Geothermal System Basics
Learn About Geothermal Systems
Geothermal heating and cooling is more than just a great way to save money, it’s a great way to save the planet too. It’s safe, easy to maintain, eco-friendly, and dependable. Geothermal Energy is not a new technology, and the concept is as old as the Earth. The technology is definitely interesting, and there’s a lot to know! We've put together resources to help you learn:
- The Geo Glossary will help with those technical terms.
- Visit the Workroom for cost calulators & finance information.
- Review our case studies to get a visual.
- Attend the Homeowner's Workshop to learn more.
Water Energy wants you to know the facts about Geothermal Energy so that you can make an informed decision. If you need more information, or you're ready to take the first step in starting your project, contact us!
There are three earth-coupling methods are most commonly employed throughout the geothermal industry: closed loop, standing column, open to recycle. All three options take advantage of the virtually limitless renewable energy that the earth provides. These three methods have advantages and disadvantages, which are discussed below.
To best understand theses options first consider the general approach to taking energy from OR returning energy to the earth. During the winter months we extract stored solar energy that resides in the earth. Approximately 50% of the solar energy that strikes the earth is stored in the waters of the earth. In the summer the relatively cool earth serves as a convenient sink for the excess energy from our homes and buildings.
Variants & Standards
As geothermal heat pump application grows each of the following generalized methods have developed variants. These methods are available through the established Heating Ventilating & Air Conditioning (HVAC) infrastructure in the US and internationally. The International Standards Organization (ISO) has taken responsibility to evaluate geothermal heat pumps in its “standard ISO 13256”. Previously, the Air conditioning & Refrigeration Institute ( ARI), in the USA, had that responsibility. Today, ISO and ARI are overlapping with ISO taking the lead.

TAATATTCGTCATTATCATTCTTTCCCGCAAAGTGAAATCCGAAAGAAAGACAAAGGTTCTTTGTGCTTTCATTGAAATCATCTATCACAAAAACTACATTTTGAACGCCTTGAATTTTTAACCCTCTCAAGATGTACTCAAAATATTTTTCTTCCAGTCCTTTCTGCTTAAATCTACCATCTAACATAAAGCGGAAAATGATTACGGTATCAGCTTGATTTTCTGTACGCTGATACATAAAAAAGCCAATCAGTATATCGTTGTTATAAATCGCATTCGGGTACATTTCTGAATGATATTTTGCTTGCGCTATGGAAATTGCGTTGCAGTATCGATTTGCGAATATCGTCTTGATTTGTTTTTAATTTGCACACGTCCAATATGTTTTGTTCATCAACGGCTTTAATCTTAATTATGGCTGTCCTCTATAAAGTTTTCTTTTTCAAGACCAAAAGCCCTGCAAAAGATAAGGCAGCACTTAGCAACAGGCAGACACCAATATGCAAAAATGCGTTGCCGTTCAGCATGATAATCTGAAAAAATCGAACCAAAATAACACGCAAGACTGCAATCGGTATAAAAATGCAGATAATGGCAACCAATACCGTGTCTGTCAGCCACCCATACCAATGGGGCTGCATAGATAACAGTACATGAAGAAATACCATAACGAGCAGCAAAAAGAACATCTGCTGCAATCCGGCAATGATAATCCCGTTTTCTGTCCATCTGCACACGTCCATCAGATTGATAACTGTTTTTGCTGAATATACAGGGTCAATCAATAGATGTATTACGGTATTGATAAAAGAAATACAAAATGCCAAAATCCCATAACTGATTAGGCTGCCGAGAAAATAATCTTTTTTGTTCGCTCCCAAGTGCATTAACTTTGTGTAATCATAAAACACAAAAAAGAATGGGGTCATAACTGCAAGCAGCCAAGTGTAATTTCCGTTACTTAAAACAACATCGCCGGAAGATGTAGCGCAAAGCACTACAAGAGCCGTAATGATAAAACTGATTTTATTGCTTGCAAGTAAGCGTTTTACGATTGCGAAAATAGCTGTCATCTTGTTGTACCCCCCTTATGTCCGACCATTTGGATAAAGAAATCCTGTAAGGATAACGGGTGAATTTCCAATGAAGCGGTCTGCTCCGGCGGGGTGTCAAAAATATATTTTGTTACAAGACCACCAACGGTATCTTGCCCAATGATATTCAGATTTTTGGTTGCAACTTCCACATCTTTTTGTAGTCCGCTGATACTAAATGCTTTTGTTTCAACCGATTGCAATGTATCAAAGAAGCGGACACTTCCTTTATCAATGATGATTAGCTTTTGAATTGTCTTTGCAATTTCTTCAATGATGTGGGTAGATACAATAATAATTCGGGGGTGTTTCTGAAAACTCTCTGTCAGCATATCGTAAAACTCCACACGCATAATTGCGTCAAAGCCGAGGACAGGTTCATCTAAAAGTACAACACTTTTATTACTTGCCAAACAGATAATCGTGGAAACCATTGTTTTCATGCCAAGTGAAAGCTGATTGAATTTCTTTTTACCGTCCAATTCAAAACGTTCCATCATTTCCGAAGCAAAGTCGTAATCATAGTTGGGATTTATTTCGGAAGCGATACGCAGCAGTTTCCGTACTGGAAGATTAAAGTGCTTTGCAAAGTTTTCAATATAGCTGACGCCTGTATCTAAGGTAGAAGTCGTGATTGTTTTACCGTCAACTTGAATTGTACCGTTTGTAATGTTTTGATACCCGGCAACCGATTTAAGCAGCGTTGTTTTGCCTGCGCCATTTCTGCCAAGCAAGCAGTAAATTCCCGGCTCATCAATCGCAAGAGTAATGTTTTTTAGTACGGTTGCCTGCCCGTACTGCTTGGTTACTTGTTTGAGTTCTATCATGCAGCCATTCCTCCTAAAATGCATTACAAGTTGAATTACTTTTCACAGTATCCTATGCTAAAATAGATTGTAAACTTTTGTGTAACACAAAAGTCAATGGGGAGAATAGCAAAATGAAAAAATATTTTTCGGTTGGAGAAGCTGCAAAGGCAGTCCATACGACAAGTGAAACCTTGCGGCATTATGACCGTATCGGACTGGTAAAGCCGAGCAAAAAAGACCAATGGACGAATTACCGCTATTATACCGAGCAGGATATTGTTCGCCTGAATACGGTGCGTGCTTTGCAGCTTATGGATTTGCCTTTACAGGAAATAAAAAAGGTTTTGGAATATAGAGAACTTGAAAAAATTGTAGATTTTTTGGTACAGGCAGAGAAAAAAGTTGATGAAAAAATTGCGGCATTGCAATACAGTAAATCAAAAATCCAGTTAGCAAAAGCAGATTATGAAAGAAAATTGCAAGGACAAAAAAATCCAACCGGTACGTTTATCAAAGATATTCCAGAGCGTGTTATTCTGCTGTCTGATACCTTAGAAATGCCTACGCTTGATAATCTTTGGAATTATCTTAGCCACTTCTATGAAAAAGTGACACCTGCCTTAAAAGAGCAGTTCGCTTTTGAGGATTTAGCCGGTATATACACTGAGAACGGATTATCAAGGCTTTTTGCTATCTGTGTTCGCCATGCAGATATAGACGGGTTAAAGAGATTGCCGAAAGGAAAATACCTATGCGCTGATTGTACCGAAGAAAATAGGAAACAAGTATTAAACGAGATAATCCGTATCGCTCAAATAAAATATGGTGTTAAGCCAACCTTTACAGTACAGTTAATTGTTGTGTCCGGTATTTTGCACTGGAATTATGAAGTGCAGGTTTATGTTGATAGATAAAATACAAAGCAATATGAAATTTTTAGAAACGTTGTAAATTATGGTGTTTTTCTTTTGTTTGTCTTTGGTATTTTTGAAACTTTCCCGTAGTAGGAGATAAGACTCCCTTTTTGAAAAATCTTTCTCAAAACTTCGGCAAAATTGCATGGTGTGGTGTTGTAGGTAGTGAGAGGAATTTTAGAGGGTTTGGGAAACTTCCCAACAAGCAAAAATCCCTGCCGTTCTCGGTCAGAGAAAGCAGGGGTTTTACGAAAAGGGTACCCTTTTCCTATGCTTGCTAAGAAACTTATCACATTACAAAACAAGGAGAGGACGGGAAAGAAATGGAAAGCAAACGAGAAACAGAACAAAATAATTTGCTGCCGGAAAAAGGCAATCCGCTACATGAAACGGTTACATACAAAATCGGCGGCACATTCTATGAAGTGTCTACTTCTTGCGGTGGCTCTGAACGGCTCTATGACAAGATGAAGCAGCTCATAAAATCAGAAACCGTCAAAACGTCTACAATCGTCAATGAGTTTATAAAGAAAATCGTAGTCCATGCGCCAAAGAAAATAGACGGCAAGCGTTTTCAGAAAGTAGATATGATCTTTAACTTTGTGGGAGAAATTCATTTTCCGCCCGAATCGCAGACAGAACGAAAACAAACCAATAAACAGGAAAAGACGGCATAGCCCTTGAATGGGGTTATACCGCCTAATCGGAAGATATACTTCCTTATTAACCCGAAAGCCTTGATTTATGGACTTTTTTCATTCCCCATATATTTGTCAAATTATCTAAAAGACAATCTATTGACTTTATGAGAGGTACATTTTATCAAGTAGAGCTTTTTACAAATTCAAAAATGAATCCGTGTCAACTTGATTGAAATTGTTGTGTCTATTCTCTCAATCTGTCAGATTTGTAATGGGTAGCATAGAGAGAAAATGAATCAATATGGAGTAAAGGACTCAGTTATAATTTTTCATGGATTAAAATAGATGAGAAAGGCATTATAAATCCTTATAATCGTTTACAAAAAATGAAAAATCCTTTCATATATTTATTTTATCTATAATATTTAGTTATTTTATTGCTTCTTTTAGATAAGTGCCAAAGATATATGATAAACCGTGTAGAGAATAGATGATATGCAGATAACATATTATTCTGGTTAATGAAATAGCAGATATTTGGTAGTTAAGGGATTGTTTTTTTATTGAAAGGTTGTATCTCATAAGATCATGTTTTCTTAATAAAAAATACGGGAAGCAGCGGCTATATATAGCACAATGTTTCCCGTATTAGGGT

About the Three Methods
- Closed Loop Systems
These systems are either horizontal or vertical (as shown), and depend upon an antifreeze solution exchanging energy from the average New England earth. At temperatures of 50°F in winter, a cold 30°F return solution will make the earth energy flow towards the well bore (CONDUCTIVE FLOW), warming the solution. The opposite energy flow occurs in the summer.
- Standing Columns
Similar to Closed Loop Systems, Standing Column Systems take advantage of conductive heat transfer, but also augment their energy transfer capability by simply moving small amounts of stable earth temperature(50°F) water - this process is called "ADVECTIVE" flow. This stable temperature water is, typically located only 40-50 feet away from the bore.
- Open to Re-circulation
This earth coupling method simply takes advantage of stable ground water temperatures within rock fractures or porous earth, and depend solely upon an ADVECTIVE flow into the borehole. High yield wells and a responsible method of retuning the water to the earth is required. This method is also known as a “doublet” earth coupling.
- Comparison of Methods
The following is a general comparison of each of the three geothermal earth coupling options under several critera. Keep in mind that these are generalizations, and each method must be evaluated for the application and location of the installation.